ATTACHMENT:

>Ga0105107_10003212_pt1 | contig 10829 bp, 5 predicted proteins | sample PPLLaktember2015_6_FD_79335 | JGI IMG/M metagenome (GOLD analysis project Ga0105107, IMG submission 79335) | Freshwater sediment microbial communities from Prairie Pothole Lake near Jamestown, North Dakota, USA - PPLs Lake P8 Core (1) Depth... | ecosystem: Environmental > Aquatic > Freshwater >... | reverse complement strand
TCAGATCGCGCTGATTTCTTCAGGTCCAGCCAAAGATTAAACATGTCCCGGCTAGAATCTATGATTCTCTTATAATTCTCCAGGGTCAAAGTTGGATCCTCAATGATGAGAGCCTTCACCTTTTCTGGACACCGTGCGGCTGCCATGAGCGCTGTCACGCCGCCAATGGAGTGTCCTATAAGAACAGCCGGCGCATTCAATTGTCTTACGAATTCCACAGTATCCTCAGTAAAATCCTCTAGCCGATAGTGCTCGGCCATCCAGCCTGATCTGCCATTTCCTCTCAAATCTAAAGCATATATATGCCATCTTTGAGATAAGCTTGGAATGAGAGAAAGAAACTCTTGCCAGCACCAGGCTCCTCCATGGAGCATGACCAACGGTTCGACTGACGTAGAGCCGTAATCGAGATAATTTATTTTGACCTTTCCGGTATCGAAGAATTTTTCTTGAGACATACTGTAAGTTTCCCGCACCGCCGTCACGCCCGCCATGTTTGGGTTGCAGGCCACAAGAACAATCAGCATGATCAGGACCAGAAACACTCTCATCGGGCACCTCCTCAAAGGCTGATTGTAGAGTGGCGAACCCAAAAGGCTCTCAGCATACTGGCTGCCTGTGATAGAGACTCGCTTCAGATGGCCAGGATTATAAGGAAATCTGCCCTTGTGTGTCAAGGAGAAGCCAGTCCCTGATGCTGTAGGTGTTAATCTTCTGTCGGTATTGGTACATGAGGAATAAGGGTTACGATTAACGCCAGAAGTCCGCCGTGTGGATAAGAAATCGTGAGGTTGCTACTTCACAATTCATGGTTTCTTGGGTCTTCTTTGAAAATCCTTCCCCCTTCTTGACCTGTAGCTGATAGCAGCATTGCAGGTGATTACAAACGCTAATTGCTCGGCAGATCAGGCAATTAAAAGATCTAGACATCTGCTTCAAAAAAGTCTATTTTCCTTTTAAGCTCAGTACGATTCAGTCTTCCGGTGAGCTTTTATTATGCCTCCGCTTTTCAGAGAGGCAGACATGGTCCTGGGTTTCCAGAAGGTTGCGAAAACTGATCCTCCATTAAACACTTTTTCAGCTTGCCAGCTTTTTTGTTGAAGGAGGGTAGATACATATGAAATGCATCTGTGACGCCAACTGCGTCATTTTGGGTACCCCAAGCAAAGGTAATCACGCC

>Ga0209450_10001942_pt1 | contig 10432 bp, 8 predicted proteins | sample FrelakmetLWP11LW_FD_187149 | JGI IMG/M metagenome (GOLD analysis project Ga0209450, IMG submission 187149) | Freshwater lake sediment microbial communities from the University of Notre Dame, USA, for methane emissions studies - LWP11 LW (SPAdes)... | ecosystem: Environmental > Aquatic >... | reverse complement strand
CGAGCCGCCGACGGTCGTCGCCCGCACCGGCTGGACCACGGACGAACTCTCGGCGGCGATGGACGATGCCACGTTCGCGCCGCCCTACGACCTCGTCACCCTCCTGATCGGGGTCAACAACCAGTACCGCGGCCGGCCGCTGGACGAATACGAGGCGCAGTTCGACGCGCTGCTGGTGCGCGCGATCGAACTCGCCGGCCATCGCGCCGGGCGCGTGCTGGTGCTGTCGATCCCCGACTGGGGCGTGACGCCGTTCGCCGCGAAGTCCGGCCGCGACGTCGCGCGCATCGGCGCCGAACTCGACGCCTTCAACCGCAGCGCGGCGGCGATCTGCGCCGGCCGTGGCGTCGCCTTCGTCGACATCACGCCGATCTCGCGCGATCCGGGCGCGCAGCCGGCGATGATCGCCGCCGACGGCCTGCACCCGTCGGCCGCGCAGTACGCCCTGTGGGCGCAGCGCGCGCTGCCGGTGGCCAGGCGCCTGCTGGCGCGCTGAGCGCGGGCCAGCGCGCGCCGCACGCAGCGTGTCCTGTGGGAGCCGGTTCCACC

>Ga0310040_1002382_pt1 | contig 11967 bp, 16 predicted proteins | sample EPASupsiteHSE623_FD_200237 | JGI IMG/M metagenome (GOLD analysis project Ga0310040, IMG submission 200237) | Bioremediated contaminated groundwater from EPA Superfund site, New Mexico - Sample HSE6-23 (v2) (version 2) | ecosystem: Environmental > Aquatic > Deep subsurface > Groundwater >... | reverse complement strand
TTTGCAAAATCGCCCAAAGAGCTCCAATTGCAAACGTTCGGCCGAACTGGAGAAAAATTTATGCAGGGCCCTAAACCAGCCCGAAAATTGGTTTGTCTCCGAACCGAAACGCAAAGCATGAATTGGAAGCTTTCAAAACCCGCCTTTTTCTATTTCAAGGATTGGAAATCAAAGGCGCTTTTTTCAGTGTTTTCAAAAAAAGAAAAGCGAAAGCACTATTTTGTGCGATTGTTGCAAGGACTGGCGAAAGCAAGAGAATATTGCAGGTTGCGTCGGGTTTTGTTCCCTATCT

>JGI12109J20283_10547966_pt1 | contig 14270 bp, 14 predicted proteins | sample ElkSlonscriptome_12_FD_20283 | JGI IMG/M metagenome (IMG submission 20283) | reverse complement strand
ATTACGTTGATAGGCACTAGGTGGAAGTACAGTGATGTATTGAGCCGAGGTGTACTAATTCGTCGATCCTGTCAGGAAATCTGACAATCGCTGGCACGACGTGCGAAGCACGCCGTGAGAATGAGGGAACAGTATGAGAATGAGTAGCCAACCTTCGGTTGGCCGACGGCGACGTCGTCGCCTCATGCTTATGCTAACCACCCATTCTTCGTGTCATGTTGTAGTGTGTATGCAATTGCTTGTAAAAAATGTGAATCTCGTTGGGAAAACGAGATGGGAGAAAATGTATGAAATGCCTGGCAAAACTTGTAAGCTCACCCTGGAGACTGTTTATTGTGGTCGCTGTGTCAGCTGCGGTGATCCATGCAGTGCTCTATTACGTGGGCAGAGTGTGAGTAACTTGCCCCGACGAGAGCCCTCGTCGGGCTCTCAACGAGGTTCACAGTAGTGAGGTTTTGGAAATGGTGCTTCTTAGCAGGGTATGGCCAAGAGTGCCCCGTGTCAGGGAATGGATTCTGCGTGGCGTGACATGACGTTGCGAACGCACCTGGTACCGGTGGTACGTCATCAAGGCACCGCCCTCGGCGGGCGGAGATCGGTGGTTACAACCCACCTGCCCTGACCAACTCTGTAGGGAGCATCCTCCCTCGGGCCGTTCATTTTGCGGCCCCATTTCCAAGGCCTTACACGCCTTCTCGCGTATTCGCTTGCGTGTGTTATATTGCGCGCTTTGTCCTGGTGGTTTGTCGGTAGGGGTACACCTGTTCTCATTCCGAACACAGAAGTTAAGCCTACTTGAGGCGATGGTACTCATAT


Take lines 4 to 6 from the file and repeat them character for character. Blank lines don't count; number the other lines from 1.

CGAGCCGCCGACGGTCGTCGCCCGCACCGGCTGGACCACGGACGAACTCTCGGCGGCGATGGACGATGCCACGTTCGCGCCGCCCTACGACCTCGTCACCCTCCTGATCGGGGTCAACAACCAGTACCGCGGCCGGCCGCTGGACGAATACGAGGCGCAGTTCGACGCGCTGCTGGTGCGCGCGATCGAACTCGCCGGCCATCGCGCCGGGCGCGTGCTGGTGCTGTCGATCCCCGACTGGGGCGTGACGCCGTTCGCCGCGAAGTCCGGCCGCGACGTCGCGCGCATCGGCGCCGAACTCGACGCCTTCAACCGCAGCGCGGCGGCGATCTGCGCCGGCCGTGGCGTCGCCTTCGTCGACATCACGCCGATCTCGCGCGATCCGGGCGCGCAGCCGGCGATGATCGCCGCCGACGGCCTGCACCCGTCGGCCGCGCAGTACGCCCTGTGGGCGCAGCGCGCGCTGCCGGTGGCCAGGCGCCTGCTGGCGCGCTGAGCGCGGGCCAGCGCGCGCCGCACGCAGCGTGTCCTGTGGGAGCCGGTTCCACC

>Ga0310040_1002382_pt1 | contig 11967 bp, 16 predicted proteins | sample EPASupsiteHSE623_FD_200237 | JGI IMG/M metagenome (GOLD analysis project Ga0310040, IMG submission 200237) | Bioremediated contaminated groundwater from EPA Superfund site, New Mexico - Sample HSE6-23 (v2) (version 2) | ecosystem: Environmental > Aquatic > Deep subsurface > Groundwater >... | reverse complement strand
TTTGCAAAATCGCCCAAAGAGCTCCAATTGCAAACGTTCGGCCGAACTGGAGAAAAATTTATGCAGGGCCCTAAACCAGCCCGAAAATTGGTTTGTCTCCGAACCGAAACGCAAAGCATGAATTGGAAGCTTTCAAAACCCGCCTTTTTCTATTTCAAGGATTGGAAATCAAAGGCGCTTTTTTCAGTGTTTTCAAAAAAAGAAAAGCGAAAGCACTATTTTGTGCGATTGTTGCAAGGACTGGCGAAAGCAAGAGAATATTGCAGGTTGCGTCGGGTTTTGTTCCCTATCT